HAMLET — More than 350 former students, staff and spouses celebrated the 100th anniversary of the former Hamlet High School this past weekend.
The reunion, held Saturday, May 21 in the gym of Hamlet Middle, was planned by Jerry Ethridge with help from other members of the Class of ‘68.
Ethridge, an elected member of the Richmond County Board of Education, said the planning for the reunion took about nine months.
Graduates currently living in Gastonia and Georgia assisted with promotion and name tags and around 20 volunteers helped Rita English decorate the gym the day prior to the event, Ethridge said.
“I’m really, really surprised (at) the number of people who have come,” Ethridge said while his fellow alums — most of whom he didn’t know — stood in line for the meal catered by Seaboard Station. “I never thought in my wildest imagination that this would turn out like this here.”
But not everyone was there.
Ethridge said the cut-off date to register for the reunion was May 1 and he had to turn some fellow graduates away because there wasn’t enough room.
“I just think it’s really something.”
Hamlet High School opened in 1922 and was active for 50 years until the county’s high schools — also including Rockingham, Ellerbe and Rohanen — were consolidated to form Richmond Senior High School. Ethridge said he was unsure if the first graduating class was in ‘22 or ‘23.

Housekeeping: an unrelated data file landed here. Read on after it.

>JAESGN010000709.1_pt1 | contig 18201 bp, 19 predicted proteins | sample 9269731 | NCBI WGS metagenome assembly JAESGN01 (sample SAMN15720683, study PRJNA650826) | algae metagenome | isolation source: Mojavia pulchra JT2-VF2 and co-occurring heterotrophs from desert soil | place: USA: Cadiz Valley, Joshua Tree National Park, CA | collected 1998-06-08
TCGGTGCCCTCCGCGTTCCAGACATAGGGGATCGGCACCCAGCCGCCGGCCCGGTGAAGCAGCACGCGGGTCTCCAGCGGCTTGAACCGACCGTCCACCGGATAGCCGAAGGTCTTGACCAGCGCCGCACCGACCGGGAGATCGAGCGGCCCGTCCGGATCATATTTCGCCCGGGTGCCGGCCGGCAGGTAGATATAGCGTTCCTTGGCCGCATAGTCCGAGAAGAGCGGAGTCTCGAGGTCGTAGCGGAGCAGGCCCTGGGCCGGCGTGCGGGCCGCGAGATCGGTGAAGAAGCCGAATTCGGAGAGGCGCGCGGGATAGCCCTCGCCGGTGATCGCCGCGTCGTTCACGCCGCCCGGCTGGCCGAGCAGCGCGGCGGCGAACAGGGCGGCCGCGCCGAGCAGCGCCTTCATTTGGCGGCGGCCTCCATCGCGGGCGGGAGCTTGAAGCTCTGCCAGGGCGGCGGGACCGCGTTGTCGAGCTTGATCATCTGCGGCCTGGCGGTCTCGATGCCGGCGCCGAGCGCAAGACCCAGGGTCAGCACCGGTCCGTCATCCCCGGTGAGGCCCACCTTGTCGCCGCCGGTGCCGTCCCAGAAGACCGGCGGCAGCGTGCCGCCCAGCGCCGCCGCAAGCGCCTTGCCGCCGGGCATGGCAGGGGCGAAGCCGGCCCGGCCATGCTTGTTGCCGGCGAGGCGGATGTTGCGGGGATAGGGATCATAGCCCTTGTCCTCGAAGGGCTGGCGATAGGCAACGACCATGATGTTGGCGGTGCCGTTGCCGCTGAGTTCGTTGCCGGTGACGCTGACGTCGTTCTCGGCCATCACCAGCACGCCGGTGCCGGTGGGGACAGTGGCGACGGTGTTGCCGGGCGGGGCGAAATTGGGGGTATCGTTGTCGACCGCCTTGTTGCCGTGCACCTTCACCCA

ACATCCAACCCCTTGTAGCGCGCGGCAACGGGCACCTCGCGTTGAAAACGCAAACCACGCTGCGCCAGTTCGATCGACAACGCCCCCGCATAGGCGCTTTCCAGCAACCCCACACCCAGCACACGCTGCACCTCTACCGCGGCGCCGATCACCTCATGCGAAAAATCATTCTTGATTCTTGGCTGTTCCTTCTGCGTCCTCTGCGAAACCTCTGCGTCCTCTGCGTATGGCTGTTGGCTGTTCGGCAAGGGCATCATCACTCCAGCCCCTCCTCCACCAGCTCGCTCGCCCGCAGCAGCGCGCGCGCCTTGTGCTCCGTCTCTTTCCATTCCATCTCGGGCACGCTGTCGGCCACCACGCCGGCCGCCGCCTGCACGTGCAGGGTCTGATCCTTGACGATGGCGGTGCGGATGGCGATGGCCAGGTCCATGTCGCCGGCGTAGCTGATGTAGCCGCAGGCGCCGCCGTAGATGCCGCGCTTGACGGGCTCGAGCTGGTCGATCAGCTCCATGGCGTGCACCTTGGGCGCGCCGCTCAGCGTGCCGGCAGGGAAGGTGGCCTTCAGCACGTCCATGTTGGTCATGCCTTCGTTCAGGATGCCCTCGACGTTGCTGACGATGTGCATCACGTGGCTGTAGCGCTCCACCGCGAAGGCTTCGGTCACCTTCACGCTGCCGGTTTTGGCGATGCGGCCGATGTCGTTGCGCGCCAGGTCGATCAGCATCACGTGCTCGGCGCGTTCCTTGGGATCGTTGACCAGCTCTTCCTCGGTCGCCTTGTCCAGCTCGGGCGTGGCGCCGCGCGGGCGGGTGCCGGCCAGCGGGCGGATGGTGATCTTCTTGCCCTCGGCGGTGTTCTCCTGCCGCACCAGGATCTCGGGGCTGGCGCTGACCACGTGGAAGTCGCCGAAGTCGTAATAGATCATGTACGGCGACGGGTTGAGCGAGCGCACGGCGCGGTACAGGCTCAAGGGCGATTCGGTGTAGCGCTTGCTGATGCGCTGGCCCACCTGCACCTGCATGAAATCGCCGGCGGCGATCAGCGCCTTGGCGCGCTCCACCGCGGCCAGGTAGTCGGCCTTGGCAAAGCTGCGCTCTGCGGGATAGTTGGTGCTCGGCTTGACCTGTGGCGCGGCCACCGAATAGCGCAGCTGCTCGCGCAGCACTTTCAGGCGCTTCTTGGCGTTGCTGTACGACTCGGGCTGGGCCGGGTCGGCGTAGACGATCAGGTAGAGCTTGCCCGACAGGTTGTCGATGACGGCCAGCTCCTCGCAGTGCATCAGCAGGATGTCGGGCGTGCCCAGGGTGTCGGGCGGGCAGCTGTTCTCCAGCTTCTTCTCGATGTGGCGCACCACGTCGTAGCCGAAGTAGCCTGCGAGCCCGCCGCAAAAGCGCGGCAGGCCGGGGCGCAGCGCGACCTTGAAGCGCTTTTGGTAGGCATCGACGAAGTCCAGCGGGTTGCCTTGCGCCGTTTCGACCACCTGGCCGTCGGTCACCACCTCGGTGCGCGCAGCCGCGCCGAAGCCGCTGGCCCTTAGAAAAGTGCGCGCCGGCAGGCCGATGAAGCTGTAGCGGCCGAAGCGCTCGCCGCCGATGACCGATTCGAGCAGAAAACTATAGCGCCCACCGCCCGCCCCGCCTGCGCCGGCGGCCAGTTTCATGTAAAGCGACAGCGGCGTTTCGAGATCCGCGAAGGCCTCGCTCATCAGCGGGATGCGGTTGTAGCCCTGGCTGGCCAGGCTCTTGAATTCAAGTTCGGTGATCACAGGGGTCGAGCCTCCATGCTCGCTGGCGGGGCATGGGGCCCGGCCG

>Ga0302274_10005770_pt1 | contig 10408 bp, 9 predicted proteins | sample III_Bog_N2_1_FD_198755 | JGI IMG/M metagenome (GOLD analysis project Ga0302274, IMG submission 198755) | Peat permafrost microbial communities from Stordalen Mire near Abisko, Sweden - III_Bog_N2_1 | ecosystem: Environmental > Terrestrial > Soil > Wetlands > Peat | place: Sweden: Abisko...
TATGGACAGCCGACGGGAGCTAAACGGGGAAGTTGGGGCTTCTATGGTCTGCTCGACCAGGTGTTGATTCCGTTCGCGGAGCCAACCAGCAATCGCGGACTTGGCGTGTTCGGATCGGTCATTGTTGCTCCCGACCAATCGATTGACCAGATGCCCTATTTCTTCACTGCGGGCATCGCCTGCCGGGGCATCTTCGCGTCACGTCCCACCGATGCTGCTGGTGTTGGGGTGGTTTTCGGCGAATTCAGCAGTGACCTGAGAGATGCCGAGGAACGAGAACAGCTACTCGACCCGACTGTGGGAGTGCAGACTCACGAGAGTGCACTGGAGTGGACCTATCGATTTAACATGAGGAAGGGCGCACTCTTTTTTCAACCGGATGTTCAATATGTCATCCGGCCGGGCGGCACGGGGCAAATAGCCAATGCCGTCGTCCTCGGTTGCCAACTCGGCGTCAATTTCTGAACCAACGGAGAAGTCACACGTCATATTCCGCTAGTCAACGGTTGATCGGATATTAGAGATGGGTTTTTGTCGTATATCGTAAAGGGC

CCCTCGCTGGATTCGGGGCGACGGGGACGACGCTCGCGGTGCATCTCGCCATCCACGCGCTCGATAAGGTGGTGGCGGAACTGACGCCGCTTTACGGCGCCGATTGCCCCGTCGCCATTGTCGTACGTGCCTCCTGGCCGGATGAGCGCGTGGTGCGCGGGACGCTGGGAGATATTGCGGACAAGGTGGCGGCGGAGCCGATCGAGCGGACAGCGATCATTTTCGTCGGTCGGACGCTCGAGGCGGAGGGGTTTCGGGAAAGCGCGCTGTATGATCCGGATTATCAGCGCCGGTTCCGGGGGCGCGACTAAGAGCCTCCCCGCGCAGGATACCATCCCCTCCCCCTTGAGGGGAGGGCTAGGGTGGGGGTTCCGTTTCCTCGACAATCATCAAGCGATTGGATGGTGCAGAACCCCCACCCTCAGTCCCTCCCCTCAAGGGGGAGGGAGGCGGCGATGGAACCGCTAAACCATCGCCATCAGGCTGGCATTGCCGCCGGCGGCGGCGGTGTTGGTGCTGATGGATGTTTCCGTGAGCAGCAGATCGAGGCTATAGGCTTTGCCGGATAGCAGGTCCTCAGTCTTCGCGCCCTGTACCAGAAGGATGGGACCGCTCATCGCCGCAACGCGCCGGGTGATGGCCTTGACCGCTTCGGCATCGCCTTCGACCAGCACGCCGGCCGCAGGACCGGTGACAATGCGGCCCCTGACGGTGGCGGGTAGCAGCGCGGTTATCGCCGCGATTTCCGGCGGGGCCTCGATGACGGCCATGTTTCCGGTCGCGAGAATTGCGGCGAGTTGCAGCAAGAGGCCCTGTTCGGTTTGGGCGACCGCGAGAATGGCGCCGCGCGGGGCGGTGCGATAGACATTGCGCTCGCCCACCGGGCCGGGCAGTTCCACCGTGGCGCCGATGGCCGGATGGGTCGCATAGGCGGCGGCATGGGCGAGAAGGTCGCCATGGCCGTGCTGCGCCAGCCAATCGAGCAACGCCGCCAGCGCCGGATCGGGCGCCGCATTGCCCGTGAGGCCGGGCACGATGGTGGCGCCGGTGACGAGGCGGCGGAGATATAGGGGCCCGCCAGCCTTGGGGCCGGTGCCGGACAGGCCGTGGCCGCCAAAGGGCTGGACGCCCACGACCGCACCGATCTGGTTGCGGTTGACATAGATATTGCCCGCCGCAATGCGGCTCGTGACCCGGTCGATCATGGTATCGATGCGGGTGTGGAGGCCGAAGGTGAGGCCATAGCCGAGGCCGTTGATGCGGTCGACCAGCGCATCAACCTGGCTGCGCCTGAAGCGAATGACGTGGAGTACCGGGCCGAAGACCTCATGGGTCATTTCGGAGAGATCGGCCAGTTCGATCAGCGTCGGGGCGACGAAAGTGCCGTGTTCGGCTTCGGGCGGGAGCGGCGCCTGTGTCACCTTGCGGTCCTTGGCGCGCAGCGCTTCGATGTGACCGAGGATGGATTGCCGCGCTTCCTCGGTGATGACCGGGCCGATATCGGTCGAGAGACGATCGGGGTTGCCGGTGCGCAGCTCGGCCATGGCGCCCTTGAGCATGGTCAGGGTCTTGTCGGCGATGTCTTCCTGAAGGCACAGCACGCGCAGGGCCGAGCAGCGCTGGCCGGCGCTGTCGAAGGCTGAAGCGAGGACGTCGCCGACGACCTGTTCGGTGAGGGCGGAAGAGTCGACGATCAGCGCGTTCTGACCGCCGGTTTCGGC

The school rivalry between Rockingham and Hamlet back then was much like the one between Richmond and Scotland now, Ethridge said.
One student athlete, Woody Wright from the Class of ‘67, once scored 55 points in a basketball game against Scotland, and averaged 37 points per game his senior year, according to Ethridge.
“(He was) probably one of the best high school basketball players I’ve ever seen,” Ethridge said of Wright.
According to Ethridge, the oldest known living alum is from the class of 1939 and resides in Florida. The oldest graduate registered to attend was 93-year-old Earline Byrd from the Class of ‘39.
In addition to the students, Ethridge said there were 16 former teachers and other staff members including Carson Oldham, who is the oldest living principal of the school, present at the reunion.
The stage was covered in memorabilia, including school annuals, a HHS band uniform, a ram’s head, copies of the Hamlet News Messenger with stories about the sports teams, photos of those who have since passed away and balloons which were given away.
Etheridge also had a few surprises for his fellow graduates.
One was a show choir, which performed a few songs including the HHS Alma Mater. There was also the unveiling of a monument stone, marking the school’s history and the planting of a Celestial Shadow kousa dogwood tree from Korea.